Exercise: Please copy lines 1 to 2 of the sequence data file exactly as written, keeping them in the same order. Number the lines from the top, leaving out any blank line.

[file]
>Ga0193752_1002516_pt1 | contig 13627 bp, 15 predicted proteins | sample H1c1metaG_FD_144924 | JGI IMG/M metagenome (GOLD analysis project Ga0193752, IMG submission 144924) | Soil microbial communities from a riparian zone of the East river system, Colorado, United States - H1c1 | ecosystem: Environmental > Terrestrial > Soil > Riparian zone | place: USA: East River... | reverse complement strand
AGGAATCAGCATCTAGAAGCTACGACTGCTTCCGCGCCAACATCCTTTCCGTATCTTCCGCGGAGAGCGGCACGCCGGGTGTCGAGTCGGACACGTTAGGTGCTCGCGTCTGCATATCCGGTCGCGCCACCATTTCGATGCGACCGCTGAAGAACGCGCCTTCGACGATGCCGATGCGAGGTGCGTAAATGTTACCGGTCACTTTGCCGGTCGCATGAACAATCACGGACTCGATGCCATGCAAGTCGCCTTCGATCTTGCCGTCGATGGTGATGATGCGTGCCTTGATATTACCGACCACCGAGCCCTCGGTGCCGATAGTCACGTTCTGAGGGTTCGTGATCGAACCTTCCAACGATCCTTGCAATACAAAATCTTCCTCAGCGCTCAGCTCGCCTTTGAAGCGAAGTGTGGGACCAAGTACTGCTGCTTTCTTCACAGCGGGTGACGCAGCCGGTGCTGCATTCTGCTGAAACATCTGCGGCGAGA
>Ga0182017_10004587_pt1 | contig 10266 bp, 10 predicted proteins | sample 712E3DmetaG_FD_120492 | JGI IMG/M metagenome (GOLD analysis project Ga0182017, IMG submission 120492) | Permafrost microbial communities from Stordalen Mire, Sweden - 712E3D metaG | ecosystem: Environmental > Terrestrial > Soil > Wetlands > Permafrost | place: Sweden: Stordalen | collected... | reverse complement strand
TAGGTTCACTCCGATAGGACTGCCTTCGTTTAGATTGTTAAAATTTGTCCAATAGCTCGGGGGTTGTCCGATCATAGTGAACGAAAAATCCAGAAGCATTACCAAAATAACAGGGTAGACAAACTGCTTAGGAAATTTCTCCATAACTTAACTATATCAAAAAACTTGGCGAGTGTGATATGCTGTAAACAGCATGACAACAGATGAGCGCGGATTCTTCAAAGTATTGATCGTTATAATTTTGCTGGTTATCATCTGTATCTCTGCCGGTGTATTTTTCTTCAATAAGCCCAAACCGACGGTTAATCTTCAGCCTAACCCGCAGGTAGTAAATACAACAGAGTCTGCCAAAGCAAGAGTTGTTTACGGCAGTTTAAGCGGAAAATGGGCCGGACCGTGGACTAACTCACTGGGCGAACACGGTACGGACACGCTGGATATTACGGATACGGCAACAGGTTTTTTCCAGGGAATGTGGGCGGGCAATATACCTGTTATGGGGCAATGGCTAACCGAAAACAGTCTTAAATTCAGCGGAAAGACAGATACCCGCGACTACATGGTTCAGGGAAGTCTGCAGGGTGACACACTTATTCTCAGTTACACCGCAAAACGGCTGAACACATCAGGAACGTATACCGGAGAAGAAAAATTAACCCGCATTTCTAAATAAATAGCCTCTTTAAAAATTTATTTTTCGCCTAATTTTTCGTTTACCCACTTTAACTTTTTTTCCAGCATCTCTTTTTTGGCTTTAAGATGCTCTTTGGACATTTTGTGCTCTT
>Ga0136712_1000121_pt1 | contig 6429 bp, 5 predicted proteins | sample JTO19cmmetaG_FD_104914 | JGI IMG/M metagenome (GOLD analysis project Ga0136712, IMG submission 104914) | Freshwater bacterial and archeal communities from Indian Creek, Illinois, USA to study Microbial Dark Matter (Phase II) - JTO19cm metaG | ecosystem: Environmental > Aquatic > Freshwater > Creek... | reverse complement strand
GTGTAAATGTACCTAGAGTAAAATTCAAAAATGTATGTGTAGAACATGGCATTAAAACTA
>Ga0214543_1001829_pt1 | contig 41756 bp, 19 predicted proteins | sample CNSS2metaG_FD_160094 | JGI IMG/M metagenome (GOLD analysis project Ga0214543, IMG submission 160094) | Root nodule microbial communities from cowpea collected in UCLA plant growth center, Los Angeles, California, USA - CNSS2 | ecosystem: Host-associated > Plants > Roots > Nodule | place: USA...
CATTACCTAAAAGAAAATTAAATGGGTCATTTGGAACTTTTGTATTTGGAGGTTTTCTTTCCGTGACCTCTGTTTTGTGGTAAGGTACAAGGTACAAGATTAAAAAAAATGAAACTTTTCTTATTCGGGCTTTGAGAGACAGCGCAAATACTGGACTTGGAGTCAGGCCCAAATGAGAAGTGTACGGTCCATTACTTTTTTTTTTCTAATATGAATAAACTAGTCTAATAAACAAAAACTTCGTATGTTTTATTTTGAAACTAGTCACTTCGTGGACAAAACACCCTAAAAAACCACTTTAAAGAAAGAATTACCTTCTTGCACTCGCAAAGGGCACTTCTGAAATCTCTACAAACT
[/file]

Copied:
>Ga0193752_1002516_pt1 | contig 13627 bp, 15 predicted proteins | sample H1c1metaG_FD_144924 | JGI IMG/M metagenome (GOLD analysis project Ga0193752, IMG submission 144924) | Soil microbial communities from a riparian zone of the East river system, Colorado, United States - H1c1 | ecosystem: Environmental > Terrestrial > Soil > Riparian zone | place: USA: East River... | reverse complement strand
AGGAATCAGCATCTAGAAGCTACGACTGCTTCCGCGCCAACATCCTTTCCGTATCTTCCGCGGAGAGCGGCACGCCGGGTGTCGAGTCGGACACGTTAGGTGCTCGCGTCTGCATATCCGGTCGCGCCACCATTTCGATGCGACCGCTGAAGAACGCGCCTTCGACGATGCCGATGCGAGGTGCGTAAATGTTACCGGTCACTTTGCCGGTCGCATGAACAATCACGGACTCGATGCCATGCAAGTCGCCTTCGATCTTGCCGTCGATGGTGATGATGCGTGCCTTGATATTACCGACCACCGAGCCCTCGGTGCCGATAGTCACGTTCTGAGGGTTCGTGATCGAACCTTCCAACGATCCTTGCAATACAAAATCTTCCTCAGCGCTCAGCTCGCCTTTGAAGCGAAGTGTGGGACCAAGTACTGCTGCTTTCTTCACAGCGGGTGACGCAGCCGGTGCTGCATTCTGCTGAAACATCTGCGGCGAGA